First Chareidi School in U.K. Closed Down by Ofsted


In what is feared will set a precedent for many chareidi mosdos in the United Kingdom, a closure order received by Getters Talmud Torah in Stamford Hill will go into effect on Thursday, July 19. The closing of North London’s long-established school, fondly known as Getters, comes after 66 years of chinuch al taharas hakodesh of tens of thousands of boys. Established in 1952 by the Getter brothers, with the full support of the late Harav Shlomo Baumgarten, Rav of Khal “69,” the school has constantly striven to provide an equal opportunity for all segments of the kehillah to receive a chinuch based on the mesorah of our forebears. True respect for Yidden of all stripes was the hanhalah’s consistent policy, that the school belongs to no specific sect, and where children from all Chassidic and non-Chassidic homes could learn and play with each other in a harmonious environment.

“Over the years we worked together with Ofsted in good faith,” explained a spokesman for the school. “They understood that although we would spend the majority of the day on limudei kodesh, what we did provide in limudei chol was taken seriously.”

The turning point was in Nov. 2014, soon after the government introduced the requirement for a “broad and balanced” curriculum. A senior Ofsted inspector carried out a routine inspection and appeared satisfied overall. The inspection was abruptly interrupted, however, when he received a phone call from his superiors. Against his personal wishes, he was instructed to fail the school.

To guarantee that the then-unknown agenda was followed through, Ofsted immediately dispatched a further inspector to the school to ensure that the instructions were carried out. In the process they undermined one of their most senior and respected inspectors in order to push forth some dubious objective and publicize some weak claims against the school, which were subsequently shown to be false.

The secularist agenda which is now well-known was not obvious at the time. Having failed, the school proceeded to submit an action plan – which was rejected one month later. Thus began a long and difficult struggle, with the school investing many thousands of pounds to produce a professionally written action plan for which another mossad had received approval. However, the fearsome inspectorate was not impressed and, in September 2017, issued a closure order against the school, to the dismay of the hundreds of families affected – and to the shock of the entire kehillah, which began to wonder where this would lead.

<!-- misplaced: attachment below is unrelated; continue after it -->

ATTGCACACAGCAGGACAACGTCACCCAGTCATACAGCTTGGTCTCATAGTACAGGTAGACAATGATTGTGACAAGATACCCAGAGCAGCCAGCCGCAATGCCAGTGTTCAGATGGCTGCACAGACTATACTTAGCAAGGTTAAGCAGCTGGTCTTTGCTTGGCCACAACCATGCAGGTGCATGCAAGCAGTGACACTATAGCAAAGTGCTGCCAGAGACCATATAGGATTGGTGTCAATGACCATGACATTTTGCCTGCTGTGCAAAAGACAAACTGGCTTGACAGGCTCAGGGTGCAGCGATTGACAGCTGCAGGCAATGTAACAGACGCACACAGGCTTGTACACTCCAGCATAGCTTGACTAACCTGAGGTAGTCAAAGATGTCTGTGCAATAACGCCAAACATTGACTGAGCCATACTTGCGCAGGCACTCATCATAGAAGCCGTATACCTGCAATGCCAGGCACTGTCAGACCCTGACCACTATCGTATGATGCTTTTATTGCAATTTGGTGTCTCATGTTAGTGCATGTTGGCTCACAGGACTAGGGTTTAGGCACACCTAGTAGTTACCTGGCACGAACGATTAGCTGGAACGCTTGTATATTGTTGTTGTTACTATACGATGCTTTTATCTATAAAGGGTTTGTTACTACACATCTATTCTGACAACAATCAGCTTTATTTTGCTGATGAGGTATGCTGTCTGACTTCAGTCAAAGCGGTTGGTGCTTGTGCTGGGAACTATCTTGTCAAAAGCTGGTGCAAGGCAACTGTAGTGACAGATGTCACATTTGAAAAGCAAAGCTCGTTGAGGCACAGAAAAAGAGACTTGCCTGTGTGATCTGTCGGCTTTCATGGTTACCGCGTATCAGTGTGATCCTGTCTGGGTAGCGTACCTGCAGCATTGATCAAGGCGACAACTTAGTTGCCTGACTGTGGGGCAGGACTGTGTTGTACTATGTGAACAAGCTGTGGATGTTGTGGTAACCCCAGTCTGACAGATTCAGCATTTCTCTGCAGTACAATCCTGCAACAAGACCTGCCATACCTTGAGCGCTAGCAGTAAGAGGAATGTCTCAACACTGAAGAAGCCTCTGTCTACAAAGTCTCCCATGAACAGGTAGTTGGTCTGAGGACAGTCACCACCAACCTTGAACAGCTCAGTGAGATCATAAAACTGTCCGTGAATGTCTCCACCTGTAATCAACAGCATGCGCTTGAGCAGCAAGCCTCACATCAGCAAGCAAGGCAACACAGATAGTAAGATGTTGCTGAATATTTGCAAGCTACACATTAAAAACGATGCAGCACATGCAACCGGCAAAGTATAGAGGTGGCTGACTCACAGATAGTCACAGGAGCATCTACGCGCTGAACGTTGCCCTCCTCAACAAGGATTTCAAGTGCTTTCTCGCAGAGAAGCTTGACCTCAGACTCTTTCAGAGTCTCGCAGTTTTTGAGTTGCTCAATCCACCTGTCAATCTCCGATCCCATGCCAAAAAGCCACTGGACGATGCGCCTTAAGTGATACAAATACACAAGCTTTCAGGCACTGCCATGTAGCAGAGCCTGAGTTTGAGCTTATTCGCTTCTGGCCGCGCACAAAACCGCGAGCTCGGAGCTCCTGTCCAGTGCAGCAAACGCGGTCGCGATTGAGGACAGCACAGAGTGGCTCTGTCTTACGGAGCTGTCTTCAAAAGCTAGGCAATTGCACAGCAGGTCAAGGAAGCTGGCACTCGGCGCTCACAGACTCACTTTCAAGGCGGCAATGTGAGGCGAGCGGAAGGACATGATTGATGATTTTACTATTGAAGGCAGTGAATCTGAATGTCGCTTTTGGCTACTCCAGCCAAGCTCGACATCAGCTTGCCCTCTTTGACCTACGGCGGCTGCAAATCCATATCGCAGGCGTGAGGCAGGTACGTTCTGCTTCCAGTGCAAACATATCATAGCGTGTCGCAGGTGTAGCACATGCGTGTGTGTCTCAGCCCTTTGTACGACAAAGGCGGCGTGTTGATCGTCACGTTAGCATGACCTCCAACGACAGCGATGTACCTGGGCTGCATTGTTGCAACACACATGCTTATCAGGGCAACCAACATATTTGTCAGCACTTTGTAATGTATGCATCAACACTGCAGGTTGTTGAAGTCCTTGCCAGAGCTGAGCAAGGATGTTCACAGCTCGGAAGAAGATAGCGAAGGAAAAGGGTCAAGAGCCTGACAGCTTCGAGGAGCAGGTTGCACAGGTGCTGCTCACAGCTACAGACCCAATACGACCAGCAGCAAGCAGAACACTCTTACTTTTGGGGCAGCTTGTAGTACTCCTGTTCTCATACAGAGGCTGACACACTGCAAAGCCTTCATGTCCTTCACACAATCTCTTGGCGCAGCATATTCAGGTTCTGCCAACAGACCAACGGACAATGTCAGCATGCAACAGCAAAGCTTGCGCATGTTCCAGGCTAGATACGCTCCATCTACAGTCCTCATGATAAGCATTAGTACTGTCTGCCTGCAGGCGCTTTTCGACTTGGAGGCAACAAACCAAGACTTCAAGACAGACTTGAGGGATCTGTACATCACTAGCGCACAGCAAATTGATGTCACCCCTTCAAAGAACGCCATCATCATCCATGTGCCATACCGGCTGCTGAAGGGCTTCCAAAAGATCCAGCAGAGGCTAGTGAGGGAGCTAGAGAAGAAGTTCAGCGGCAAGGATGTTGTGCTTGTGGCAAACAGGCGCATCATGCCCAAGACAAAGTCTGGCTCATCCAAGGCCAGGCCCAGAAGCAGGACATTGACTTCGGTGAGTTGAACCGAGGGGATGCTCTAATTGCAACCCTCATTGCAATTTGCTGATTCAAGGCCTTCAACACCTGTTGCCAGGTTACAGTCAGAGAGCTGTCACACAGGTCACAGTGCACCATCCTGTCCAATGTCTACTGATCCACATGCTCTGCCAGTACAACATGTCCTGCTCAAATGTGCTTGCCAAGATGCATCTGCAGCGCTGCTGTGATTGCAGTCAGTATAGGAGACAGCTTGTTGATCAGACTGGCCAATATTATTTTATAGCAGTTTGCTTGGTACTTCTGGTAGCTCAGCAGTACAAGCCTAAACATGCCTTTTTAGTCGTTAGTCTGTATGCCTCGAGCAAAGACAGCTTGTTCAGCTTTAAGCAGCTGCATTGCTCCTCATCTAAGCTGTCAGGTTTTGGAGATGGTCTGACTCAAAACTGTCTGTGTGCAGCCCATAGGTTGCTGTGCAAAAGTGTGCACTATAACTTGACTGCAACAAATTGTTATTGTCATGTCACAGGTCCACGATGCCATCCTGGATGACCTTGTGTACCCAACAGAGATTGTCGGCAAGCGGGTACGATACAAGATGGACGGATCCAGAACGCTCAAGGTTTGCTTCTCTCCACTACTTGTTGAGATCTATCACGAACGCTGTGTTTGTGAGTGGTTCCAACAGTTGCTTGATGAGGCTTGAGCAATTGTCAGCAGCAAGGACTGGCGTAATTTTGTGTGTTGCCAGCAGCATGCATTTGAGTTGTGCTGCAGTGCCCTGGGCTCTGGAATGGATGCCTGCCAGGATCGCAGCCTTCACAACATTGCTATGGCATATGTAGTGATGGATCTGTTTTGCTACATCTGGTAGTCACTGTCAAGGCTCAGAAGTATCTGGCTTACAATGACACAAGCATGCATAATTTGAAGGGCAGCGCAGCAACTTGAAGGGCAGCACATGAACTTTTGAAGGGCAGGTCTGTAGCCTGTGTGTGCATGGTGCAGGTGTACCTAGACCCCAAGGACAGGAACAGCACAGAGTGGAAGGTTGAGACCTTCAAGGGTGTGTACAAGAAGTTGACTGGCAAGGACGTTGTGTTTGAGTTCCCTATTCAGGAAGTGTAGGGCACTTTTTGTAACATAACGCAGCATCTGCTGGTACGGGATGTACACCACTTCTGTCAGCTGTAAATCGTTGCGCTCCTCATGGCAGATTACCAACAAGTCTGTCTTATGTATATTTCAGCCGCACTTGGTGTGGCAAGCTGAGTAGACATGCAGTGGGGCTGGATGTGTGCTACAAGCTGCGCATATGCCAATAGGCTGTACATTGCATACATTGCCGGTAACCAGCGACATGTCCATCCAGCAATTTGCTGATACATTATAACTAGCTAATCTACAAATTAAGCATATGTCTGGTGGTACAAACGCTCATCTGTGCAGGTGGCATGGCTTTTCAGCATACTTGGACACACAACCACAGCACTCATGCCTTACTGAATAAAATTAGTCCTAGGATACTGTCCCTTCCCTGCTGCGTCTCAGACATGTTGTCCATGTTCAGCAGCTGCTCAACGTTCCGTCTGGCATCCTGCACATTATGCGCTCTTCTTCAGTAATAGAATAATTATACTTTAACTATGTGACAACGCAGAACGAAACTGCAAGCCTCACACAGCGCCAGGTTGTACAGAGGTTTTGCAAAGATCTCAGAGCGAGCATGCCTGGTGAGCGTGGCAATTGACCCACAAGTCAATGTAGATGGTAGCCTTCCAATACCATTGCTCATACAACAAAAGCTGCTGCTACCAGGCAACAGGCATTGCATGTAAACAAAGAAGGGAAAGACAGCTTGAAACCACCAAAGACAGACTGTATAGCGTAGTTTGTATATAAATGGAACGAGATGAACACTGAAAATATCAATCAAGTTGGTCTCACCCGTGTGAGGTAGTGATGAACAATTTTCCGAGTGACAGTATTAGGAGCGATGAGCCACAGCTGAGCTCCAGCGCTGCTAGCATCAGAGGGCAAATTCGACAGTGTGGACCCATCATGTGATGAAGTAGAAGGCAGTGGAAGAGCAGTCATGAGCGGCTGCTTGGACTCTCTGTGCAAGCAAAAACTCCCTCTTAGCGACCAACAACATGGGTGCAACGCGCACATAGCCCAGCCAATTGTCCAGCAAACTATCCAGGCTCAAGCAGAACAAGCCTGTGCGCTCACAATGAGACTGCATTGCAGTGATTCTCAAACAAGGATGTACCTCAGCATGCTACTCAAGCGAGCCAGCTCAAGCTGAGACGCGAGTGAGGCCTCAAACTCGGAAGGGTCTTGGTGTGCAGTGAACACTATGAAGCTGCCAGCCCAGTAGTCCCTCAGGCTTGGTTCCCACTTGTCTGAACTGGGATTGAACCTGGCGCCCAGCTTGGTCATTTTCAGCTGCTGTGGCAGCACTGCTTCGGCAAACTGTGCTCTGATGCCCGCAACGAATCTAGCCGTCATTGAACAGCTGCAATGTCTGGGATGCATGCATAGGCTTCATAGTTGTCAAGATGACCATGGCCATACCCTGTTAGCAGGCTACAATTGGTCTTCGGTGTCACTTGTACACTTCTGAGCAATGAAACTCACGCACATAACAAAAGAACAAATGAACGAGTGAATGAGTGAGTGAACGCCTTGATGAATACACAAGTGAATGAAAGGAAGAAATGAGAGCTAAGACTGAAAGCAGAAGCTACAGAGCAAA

“We can only speculate why our school was ‘chosen’ over others,” explained a representative, adding that “this should cause concern for any mossad whose only failing is in not providing a ‘broad and balanced’ education.”

The school had a route to pursue that was legally satisfactory, and it attempted the “flexi schooling” option. This would mean that the school would provide the limudei kodesh and basic secular subjects, with the parents accepting responsibility to provide the secular curriculum. Ofsted rejected this. “This is one of a number of indications of the secular agenda,” the spokesperson explained. “This is a legally satisfactory option. We were not failing on health and safety issues or in providing a positive environment for our kids, and we had a way to satisfy the requirement for secular education.”

When the school received the closure order, it appealed. With the recent crisis affecting mosdos nationwide, the school decided, upon advice from their legal advisers, to surrender to the secular-driven authorities and agreed to close down at the end of term. And so a school in which Ofsted described the children as “well behaved” and where pupils were “well cared for in safe premises” was the first to be closed, solely due to curriculum shortcomings.

Not wishing to be perceived as shutting a well-run school simply on curriculum shortcomings, a subsequent report made certain to point out minor shortcomings in health and safety. The tone of the report leaves the reader with the impression that no safety checks had been carried out on the teachers, in a deliberate distortion of facts.

The final blow the school will receive from the self-righteous inspectorate is a report scheduled to be issued on the day it closes. With Ofsted serving as inspectors of schools, which is in order to offer suggestions on improvement, many in the community will struggle to understand the necessity of further shaming an institution that exists no longer. One parent compared the sequence of events to “shooting an arrow and then drawing the bull’s eye around where it lands.” The inspectorate first failed the school, then seeks to justify why it was appropriate to do so.

The sad day of the closing down of a school cherished and appreciated by parents and student body alike must serve as a wake-up call to all who care to protect the United Kingdom from the liberal agenda of the secularists.

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